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Barra, Dun Mhic Leoid

Island Dwelling (Medieval), Tower House (Medieval)

Site Name Barra, Dun Mhic Leoid

Classification Island Dwelling (Medieval), Tower House (Medieval)

Alternative Name(s) Castle Sinclair; An Caisteal; Iain Garbh's Castle; Castle St Clair

Canmore ID 21394

Site Number NL69NW 2

NGR NL 64767 99611

Datum OSGB36 - NGR

Permalink http://canmore.org.uk/site/21394

Ordnance Survey licence number 100057073. All rights reserved.
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Administrative Areas

  • Council Western Isles
  • Parish Barra
  • Former Region Western Isles Islands Area
  • Former District Western Isles
  • Former County Inverness-shire

Recording Your Heritage Online

An Caisteal or Dun Mhicleoid, possibly mid-15th century Small, unvaulted tower on the site of an earlier dun in Loch Tangasdale, also known as Iain Garbh's Castle or Castle St. Clair. It was described c.1620 as 'a little toure of stone and lyme builded in ane litle Illand in the midst of this Logh'.

Taken from "Western Seaboard: An Illustrated Architectural Guide", by Mary Miers, 2008. Published by the Rutland Press http://www.rias.org.uk

Archaeology Notes

NL69NW 2 64767 99611.

(NL 64759960) Dun Mhic Leoid (NAT) (Ruins of) (NAT).

OS 6"map, Inverness-shire, 2nd ed., (1904)

Castle Sinclair, or Dun Mhic Leoid, is a tower, 18 1/2 ft. by 18 ft. over walls 4 1/2 ft. thick, and was originally of three storeys. In 1924 it stood only 15 ft. high. MacGregor (A A MacGregor 1949) describes and illustrates the remains. There is no history or tradition concerning the castle.

RCAHMS 1928; A A MacGregor 1949.

These remains are as described above. The small island on which the remains stand appears to be artificial. There are vague traces of a possible causeway, now submerged, running from the castle to the S. shore of Loch St. Clair. According to Robins (Mr Robins, Schoolmaster, Castlebay, Barra) this is "Dun Mhic Leoid", a 'dower' castle, and not Castle Sinclair - a name given to it by a 19th. c. French romantic.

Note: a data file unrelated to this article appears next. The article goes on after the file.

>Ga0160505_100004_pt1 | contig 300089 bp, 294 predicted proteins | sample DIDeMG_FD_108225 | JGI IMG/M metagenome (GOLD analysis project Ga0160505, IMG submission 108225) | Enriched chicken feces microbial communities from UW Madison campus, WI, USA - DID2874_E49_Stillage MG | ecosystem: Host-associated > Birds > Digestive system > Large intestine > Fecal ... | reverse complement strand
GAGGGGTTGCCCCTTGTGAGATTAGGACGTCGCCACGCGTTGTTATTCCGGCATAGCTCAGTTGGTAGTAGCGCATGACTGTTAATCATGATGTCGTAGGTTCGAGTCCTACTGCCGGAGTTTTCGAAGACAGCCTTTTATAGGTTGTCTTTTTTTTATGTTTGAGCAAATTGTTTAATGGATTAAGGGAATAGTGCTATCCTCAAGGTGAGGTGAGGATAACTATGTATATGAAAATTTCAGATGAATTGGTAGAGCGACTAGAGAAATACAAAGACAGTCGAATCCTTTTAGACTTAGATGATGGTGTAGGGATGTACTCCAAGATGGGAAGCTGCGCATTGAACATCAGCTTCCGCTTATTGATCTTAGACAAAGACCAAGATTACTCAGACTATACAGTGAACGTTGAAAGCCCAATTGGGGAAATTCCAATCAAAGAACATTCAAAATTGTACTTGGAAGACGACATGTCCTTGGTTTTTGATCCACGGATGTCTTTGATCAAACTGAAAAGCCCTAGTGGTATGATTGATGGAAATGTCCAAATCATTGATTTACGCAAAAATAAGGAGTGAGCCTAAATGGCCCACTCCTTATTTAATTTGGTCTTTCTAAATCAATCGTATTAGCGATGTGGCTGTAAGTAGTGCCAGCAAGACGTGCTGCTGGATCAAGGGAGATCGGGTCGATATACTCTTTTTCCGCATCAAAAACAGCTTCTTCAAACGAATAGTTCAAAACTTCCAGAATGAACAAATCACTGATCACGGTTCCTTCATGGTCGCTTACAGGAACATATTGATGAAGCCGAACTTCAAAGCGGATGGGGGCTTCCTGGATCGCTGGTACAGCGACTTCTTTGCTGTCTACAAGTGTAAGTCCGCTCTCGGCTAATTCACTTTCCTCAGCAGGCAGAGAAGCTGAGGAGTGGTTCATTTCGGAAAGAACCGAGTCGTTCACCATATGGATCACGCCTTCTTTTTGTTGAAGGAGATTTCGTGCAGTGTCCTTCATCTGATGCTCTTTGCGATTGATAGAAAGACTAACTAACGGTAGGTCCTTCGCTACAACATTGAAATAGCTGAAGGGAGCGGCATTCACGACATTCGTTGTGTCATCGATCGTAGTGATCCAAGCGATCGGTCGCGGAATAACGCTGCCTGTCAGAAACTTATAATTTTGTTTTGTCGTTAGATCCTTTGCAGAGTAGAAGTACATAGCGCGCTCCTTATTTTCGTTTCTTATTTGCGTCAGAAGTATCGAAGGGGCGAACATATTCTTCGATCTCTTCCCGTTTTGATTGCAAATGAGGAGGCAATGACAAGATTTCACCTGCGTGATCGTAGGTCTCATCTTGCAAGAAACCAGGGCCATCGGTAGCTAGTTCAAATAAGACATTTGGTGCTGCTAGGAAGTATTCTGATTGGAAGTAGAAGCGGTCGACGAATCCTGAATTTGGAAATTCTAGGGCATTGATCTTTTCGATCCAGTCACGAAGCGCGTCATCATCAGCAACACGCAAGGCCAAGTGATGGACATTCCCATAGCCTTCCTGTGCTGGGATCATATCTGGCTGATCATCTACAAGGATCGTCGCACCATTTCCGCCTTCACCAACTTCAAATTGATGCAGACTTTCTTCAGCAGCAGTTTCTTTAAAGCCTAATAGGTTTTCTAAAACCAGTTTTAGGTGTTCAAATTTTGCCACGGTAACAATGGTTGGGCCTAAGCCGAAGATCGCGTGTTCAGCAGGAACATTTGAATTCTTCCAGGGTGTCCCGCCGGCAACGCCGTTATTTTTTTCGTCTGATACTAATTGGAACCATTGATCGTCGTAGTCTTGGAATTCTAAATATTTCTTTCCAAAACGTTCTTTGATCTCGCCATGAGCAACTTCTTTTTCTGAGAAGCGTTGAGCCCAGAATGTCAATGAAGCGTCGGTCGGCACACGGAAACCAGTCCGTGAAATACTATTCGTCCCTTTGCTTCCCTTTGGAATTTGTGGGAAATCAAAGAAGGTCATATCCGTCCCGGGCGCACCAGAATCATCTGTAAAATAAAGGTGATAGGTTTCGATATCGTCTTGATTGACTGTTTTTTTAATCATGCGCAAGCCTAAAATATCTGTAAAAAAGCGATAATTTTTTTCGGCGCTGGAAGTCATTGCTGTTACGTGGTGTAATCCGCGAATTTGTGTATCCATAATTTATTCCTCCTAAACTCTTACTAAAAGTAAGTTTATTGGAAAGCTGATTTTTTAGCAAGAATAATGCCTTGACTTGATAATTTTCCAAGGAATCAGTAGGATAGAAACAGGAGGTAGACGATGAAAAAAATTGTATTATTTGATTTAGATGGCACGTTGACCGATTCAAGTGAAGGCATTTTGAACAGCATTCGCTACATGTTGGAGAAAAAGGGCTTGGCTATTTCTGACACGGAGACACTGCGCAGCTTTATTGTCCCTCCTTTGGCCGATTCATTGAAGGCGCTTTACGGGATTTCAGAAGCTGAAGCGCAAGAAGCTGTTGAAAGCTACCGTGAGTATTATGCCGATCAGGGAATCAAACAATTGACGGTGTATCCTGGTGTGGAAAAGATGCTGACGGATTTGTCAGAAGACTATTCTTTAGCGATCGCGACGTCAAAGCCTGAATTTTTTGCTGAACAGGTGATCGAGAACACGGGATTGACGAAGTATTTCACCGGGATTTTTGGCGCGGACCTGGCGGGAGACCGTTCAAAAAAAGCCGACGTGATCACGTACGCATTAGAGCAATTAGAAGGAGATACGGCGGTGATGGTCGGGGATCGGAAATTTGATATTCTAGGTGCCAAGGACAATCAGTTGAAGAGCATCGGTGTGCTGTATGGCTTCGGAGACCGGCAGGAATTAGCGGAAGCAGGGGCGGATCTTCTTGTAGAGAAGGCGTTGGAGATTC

Visited by OS (W D J), May 1965.

T233: Traces of a substantial roundhouse underlie the late medieval tower.

K Branigan and P Foster 1985.

Activities

Field Visit (9 August 1924)

Castle Sinclair (O.S. Dun Mhic Leoid).

Built on an islet at the upper end of Loch Tangusdale, otherwise Loch St Clair, which lies beneath Ben Tangaval, 1 ½ miles north-west of Castlebay, the ruin of a small square tower, Dun Mhic Leoid, occupies the south-west corner of the site and touches the water on two sides. The tower, originally of three storeys, stands only to a height of 15 feet. It measures 18 ½ by 18 feet over walls 4 ½ feet thick. The walls are built of polygonal rubble in lime mortar, and the lower 4 feet of the walling has been pointed. The floors have been of wood, and there are no fireplaces and no stair. The entrance, which faces north, is at first floor level, and opens on a chamber 9 ½ by 8 ½ feet with a three-inch light to the south and the remains of larger windows set within wide embrasures to east and west. The upper floor is demolished; the basement has only a four-inch window at the south-east corner.

The structure is in bad repair.

RCAHMS 1928, visited 9 August 1924.

OS map: Barra lxiv.

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